First Penis and Scrotum Transplant Successfully Performed on US Afghanistan Vet

Doctors Perform World's First Full Penis-and Scrotum Transplant

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On Monday, Johns Hopkins Hospital doctors announced that their plastic and reconstructive surgeons had successfully carried out the world's first transplant of a penis, scrotum and abdominal wall on a soldier who sustained injuries in Afghanistan and lost his genitals.

A soldier who was wounded in Afghanistan from an IED blast just received a life-changing surgery.

"We are optimistic that he will regain near-normal urinary and sexual functions following a full recovery", W.P. Andrew Lee, professor and director of plastic and reconstructive surgery at the Johns Hopkins University School of Medicine, told reporters on a conference call. Receiving those organs might have enabled the patient to go on to father children with the donor's sperm, something deemed medically unethical.

'It's a real mind-boggling injury to suffer, it is not an easy one to accept, ' the patient said.

'When I first woke up, I felt finally more normal... "Confidence ... like finally I'm OK now", he says. He is expected to be discharged from the hospital this week after recovering from the surgery. Manning issued a statement following the operation saying: "Today I begin a new chapter filled with personal hope and hope for others who have suffered genital injuries".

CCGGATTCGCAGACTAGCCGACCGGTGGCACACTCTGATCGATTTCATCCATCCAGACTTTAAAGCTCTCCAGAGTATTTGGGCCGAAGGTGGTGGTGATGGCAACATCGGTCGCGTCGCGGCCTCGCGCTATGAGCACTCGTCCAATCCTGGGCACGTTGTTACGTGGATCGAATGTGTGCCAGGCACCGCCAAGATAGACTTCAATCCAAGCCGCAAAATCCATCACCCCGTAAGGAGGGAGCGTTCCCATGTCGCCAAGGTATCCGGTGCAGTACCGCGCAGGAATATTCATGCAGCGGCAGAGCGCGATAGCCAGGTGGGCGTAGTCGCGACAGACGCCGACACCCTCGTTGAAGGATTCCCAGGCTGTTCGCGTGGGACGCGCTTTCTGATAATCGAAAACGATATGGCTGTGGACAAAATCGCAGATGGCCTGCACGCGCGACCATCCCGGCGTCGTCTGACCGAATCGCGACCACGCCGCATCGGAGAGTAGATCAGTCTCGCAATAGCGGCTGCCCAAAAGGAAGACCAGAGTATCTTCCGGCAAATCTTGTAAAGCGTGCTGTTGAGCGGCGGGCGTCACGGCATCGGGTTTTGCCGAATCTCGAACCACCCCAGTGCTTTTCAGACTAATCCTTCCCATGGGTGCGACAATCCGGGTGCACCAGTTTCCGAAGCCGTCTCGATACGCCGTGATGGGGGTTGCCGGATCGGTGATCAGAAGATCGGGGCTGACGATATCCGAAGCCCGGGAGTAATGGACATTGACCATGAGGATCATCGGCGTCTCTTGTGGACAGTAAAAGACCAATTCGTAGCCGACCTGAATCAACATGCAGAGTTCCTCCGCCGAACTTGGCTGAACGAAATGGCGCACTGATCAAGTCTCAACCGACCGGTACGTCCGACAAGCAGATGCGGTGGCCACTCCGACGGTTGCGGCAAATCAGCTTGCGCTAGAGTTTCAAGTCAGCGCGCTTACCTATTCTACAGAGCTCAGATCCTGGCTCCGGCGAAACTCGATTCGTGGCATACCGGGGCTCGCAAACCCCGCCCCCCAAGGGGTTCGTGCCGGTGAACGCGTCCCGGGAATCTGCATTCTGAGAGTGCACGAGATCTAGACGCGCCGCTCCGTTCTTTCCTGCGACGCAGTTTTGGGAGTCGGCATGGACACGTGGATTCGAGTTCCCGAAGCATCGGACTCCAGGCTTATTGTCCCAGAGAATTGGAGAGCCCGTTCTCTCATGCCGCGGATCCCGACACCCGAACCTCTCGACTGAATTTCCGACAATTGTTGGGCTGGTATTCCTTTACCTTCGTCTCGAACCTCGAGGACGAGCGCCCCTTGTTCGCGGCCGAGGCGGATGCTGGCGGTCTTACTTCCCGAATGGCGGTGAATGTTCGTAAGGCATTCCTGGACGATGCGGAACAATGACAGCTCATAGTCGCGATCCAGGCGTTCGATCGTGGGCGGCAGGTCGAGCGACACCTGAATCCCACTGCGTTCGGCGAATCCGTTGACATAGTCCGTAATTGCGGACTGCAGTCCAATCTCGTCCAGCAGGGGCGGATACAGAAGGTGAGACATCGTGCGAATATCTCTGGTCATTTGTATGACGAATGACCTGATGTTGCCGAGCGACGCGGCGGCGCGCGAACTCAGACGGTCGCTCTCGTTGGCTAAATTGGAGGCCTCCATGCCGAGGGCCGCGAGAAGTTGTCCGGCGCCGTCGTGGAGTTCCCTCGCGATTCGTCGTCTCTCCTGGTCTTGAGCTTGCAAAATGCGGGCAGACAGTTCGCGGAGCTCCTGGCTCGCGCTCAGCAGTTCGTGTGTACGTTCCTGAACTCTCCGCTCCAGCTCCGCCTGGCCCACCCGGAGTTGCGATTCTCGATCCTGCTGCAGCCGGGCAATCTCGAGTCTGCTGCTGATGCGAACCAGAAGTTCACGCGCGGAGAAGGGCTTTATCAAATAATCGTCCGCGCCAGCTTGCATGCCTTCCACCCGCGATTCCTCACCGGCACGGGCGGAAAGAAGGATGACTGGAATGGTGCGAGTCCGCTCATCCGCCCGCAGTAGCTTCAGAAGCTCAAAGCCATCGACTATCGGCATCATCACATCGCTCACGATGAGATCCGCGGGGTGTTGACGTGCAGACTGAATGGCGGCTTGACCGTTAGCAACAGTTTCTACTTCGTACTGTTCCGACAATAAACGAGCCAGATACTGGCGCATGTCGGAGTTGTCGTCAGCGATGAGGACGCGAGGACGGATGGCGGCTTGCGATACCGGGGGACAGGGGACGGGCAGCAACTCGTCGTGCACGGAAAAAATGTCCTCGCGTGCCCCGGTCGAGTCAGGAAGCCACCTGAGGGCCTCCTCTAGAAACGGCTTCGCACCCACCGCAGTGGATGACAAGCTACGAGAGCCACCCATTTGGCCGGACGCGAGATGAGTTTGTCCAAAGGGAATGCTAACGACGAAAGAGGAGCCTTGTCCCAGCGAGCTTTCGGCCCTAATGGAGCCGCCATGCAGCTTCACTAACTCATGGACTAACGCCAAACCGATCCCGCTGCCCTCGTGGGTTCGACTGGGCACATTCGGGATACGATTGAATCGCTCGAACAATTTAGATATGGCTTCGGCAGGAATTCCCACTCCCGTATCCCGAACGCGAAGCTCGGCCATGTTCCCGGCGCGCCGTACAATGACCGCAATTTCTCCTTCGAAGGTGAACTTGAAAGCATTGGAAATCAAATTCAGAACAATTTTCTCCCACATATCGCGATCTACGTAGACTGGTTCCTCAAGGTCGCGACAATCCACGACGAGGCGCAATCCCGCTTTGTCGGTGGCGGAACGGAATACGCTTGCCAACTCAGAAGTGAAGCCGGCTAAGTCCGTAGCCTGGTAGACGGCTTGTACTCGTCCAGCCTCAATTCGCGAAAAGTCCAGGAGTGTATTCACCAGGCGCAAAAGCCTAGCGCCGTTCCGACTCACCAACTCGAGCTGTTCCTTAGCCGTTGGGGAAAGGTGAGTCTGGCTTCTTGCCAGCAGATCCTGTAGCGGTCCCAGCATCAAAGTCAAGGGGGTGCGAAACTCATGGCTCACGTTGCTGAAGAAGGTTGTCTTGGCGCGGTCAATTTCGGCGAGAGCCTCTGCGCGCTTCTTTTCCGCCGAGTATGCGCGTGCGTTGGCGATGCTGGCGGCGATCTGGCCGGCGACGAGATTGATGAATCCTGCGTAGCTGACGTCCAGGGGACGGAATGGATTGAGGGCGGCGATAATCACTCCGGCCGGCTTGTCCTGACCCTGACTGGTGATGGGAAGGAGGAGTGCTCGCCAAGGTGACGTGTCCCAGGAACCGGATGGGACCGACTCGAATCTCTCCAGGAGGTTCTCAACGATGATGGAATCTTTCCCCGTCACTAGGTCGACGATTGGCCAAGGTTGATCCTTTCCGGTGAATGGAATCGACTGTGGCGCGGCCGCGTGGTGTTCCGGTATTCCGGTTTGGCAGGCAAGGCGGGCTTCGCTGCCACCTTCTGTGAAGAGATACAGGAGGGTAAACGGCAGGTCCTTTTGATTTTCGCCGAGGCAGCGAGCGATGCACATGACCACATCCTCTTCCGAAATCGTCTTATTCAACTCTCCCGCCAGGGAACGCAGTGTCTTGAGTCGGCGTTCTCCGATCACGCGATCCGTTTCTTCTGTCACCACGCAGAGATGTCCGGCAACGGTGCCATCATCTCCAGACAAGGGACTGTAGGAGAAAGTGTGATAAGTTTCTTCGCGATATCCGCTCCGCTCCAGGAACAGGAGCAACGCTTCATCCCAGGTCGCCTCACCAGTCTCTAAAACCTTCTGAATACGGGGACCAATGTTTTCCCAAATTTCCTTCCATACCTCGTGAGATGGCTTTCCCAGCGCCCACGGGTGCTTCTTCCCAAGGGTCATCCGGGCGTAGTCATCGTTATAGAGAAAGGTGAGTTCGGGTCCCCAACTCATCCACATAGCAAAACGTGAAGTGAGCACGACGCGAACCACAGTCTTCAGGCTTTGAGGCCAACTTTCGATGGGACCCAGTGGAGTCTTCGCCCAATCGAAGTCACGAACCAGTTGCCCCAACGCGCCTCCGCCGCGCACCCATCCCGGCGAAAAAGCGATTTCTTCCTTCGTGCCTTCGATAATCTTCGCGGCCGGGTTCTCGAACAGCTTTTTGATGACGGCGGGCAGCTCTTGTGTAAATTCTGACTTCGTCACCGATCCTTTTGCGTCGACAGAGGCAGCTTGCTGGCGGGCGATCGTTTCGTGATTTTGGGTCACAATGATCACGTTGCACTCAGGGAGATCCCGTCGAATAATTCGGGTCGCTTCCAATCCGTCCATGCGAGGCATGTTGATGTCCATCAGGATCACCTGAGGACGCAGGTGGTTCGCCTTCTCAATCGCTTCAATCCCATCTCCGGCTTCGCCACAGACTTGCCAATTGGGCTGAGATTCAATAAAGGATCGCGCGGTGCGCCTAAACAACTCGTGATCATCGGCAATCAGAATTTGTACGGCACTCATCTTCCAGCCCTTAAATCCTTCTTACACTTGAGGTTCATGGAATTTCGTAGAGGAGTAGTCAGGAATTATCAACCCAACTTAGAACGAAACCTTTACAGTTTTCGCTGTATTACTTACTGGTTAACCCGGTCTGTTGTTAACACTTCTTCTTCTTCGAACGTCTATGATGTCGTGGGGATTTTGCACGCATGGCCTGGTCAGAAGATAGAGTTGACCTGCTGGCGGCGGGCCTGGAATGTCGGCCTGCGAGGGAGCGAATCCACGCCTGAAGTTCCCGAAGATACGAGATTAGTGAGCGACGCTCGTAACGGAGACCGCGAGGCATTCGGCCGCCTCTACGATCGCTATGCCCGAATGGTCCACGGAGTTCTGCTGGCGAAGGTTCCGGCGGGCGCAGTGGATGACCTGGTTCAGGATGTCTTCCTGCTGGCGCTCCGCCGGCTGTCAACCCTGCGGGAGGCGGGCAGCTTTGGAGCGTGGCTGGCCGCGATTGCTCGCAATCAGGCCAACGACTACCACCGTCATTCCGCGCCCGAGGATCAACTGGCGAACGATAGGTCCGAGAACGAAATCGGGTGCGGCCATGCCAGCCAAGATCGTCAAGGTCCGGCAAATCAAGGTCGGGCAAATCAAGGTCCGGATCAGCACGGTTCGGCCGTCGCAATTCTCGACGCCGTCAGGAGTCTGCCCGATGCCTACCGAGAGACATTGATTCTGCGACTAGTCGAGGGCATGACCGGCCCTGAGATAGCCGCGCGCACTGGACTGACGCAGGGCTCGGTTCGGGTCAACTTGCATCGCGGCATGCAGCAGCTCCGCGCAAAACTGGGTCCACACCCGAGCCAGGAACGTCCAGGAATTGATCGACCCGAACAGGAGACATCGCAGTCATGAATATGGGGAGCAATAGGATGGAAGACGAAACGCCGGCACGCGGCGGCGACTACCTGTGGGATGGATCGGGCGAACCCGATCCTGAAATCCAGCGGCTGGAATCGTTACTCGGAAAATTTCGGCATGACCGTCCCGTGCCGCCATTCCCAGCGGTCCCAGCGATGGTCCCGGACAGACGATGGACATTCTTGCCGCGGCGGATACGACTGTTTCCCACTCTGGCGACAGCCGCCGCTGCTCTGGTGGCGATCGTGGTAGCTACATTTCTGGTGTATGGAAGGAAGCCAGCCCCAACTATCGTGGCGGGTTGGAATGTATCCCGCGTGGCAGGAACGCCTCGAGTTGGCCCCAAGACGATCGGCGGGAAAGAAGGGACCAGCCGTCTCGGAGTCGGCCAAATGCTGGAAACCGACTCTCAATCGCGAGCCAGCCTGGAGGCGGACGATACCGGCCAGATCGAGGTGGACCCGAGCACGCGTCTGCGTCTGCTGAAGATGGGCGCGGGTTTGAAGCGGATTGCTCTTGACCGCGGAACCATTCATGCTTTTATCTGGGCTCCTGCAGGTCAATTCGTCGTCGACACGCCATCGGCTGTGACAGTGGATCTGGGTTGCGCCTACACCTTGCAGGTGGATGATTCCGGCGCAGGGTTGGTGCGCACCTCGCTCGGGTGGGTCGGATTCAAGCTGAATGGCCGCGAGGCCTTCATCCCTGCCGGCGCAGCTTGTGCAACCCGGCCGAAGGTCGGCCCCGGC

Two years ago, surgeons at Massachusetts General Hospital performed a more limited transplant on a penile cancer patient.

Doctors have previously succeeded at transplanting penises only, so adding the scrotum represented an additional advance for surgeons.

Two have been done in South Africa, the nation that achieved the first such successful surgery in 2015.

The veteran is on a regimen of drugs created to minimize the risk of tissue rejection and is expected to leave the hospital this week. Veterans like the man who received last month's surgery also often don't have enough viable tissues in other parts of their bodies, he said.

Penis transplants are not completely new. From 2001 to 2013, 1,367 men, almost all under the age of 35, returned home from Iraq and Afghanistan with genital injuries, according to the Department of Defense Trauma registry. Finding donors is an additional hurdle: In the USA, people or their families who agree to donate organs such as the heart or lung must be asked separately about also donating a penis, hand, face or other body part.

Most organ transplants require the family to make a quick decision to donate after someone dies.

"We are all very proud that our loved one was able to help a young man that served this country".

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